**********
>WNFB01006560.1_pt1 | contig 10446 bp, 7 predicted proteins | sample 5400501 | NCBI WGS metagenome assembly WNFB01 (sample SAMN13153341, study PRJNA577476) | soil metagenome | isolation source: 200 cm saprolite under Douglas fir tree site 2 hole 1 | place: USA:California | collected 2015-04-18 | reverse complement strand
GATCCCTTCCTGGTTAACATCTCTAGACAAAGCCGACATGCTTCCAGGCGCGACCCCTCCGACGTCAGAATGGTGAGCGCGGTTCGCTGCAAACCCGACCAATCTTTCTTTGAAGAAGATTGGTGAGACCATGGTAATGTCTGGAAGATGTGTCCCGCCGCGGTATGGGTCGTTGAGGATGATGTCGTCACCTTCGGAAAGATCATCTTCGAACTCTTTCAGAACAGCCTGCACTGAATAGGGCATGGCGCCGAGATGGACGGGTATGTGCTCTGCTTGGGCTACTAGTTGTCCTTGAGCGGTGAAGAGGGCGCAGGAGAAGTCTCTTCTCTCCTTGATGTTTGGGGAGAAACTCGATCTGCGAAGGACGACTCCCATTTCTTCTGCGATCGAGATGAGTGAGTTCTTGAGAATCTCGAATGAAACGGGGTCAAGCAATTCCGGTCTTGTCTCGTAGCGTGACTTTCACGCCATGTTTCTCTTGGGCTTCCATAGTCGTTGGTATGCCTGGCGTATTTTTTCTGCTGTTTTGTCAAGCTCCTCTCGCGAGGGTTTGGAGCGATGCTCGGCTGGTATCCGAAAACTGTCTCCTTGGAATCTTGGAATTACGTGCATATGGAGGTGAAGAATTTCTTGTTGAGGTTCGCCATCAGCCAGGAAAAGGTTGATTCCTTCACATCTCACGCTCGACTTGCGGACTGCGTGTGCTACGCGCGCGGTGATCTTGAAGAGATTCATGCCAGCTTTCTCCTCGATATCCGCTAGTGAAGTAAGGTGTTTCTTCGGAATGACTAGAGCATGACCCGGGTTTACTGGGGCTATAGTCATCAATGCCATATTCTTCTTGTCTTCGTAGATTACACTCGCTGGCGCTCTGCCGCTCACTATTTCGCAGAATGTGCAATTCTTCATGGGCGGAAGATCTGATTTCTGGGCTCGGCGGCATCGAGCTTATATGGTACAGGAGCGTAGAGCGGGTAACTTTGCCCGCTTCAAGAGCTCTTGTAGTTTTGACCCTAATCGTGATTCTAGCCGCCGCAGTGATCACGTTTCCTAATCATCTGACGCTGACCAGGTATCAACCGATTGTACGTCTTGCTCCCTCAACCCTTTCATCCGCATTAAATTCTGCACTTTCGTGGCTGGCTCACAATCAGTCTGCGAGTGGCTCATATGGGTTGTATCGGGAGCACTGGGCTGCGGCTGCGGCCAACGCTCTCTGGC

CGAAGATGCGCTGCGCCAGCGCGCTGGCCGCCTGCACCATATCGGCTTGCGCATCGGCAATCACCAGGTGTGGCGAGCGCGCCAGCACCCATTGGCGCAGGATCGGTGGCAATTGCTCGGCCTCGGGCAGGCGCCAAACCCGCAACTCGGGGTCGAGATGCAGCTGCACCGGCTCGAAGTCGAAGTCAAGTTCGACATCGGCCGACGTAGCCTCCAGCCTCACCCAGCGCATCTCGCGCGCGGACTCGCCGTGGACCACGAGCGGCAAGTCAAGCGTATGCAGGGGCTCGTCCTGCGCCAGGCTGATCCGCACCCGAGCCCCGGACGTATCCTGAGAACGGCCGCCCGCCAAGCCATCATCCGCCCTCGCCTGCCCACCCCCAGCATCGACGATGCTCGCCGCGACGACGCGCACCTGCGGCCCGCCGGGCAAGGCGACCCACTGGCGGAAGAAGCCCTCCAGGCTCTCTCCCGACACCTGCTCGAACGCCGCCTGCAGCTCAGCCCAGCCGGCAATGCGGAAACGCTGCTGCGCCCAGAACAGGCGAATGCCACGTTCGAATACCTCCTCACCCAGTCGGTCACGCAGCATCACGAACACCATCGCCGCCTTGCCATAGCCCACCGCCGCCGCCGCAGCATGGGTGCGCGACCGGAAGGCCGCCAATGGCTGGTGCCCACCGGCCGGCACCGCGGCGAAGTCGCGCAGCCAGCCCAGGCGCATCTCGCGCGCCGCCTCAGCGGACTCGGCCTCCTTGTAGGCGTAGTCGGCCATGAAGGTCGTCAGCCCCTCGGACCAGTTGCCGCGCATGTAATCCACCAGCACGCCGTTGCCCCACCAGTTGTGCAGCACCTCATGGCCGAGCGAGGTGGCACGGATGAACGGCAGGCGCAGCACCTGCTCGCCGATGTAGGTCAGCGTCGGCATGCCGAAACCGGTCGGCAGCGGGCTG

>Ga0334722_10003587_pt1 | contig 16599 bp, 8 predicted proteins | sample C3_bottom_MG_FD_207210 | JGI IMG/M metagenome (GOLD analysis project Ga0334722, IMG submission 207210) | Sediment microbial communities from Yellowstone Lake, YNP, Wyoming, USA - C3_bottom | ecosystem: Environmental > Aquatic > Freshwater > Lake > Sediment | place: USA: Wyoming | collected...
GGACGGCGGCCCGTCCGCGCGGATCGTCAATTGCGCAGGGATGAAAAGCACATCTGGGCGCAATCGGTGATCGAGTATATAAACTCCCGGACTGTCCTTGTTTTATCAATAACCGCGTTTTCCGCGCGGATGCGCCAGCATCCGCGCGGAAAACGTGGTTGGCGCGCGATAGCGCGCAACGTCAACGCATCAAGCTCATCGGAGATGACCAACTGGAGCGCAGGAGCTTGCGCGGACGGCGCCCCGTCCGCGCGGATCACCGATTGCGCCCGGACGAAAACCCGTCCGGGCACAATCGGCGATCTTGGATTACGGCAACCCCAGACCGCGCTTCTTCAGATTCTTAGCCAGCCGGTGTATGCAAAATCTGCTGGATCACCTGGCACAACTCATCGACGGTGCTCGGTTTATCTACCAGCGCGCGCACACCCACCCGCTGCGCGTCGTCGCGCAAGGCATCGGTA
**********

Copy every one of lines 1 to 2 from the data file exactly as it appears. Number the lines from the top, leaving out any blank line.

>WNFB01006560.1_pt1 | contig 10446 bp, 7 predicted proteins | sample 5400501 | NCBI WGS metagenome assembly WNFB01 (sample SAMN13153341, study PRJNA577476) | soil metagenome | isolation source: 200 cm saprolite under Douglas fir tree site 2 hole 1 | place: USA:California | collected 2015-04-18 | reverse complement strand
GATCCCTTCCTGGTTAACATCTCTAGACAAAGCCGACATGCTTCCAGGCGCGACCCCTCCGACGTCAGAATGGTGAGCGCGGTTCGCTGCAAACCCGACCAATCTTTCTTTGAAGAAGATTGGTGAGACCATGGTAATGTCTGGAAGATGTGTCCCGCCGCGGTATGGGTCGTTGAGGATGATGTCGTCACCTTCGGAAAGATCATCTTCGAACTCTTTCAGAACAGCCTGCACTGAATAGGGCATGGCGCCGAGATGGACGGGTATGTGCTCTGCTTGGGCTACTAGTTGTCCTTGAGCGGTGAAGAGGGCGCAGGAGAAGTCTCTTCTCTCCTTGATGTTTGGGGAGAAACTCGATCTGCGAAGGACGACTCCCATTTCTTCTGCGATCGAGATGAGTGAGTTCTTGAGAATCTCGAATGAAACGGGGTCAAGCAATTCCGGTCTTGTCTCGTAGCGTGACTTTCACGCCATGTTTCTCTTGGGCTTCCATAGTCGTTGGTATGCCTGGCGTATTTTTTCTGCTGTTTTGTCAAGCTCCTCTCGCGAGGGTTTGGAGCGATGCTCGGCTGGTATCCGAAAACTGTCTCCTTGGAATCTTGGAATTACGTGCATATGGAGGTGAAGAATTTCTTGTTGAGGTTCGCCATCAGCCAGGAAAAGGTTGATTCCTTCACATCTCACGCTCGACTTGCGGACTGCGTGTGCTACGCGCGCGGTGATCTTGAAGAGATTCATGCCAGCTTTCTCCTCGATATCCGCTAGTGAAGTAAGGTGTTTCTTCGGAATGACTAGAGCATGACCCGGGTTTACTGGGGCTATAGTCATCAATGCCATATTCTTCTTGTCTTCGTAGATTACACTCGCTGGCGCTCTGCCGCTCACTATTTCGCAGAATGTGCAATTCTTCATGGGCGGAAGATCTGATTTCTGGGCTCGGCGGCATCGAGCTTATATGGTACAGGAGCGTAGAGCGGGTAACTTTGCCCGCTTCAAGAGCTCTTGTAGTTTTGACCCTAATCGTGATTCTAGCCGCCGCAGTGATCACGTTTCCTAATCATCTGACGCTGACCAGGTATCAACCGATTGTACGTCTTGCTCCCTCAACCCTTTCATCCGCATTAAATTCTGCACTTTCGTGGCTGGCTCACAATCAGTCTGCGAGTGGCTCATATGGGTTGTATCGGGAGCACTGGGCTGCGGCTGCGGCCAACGCTCTCTGGC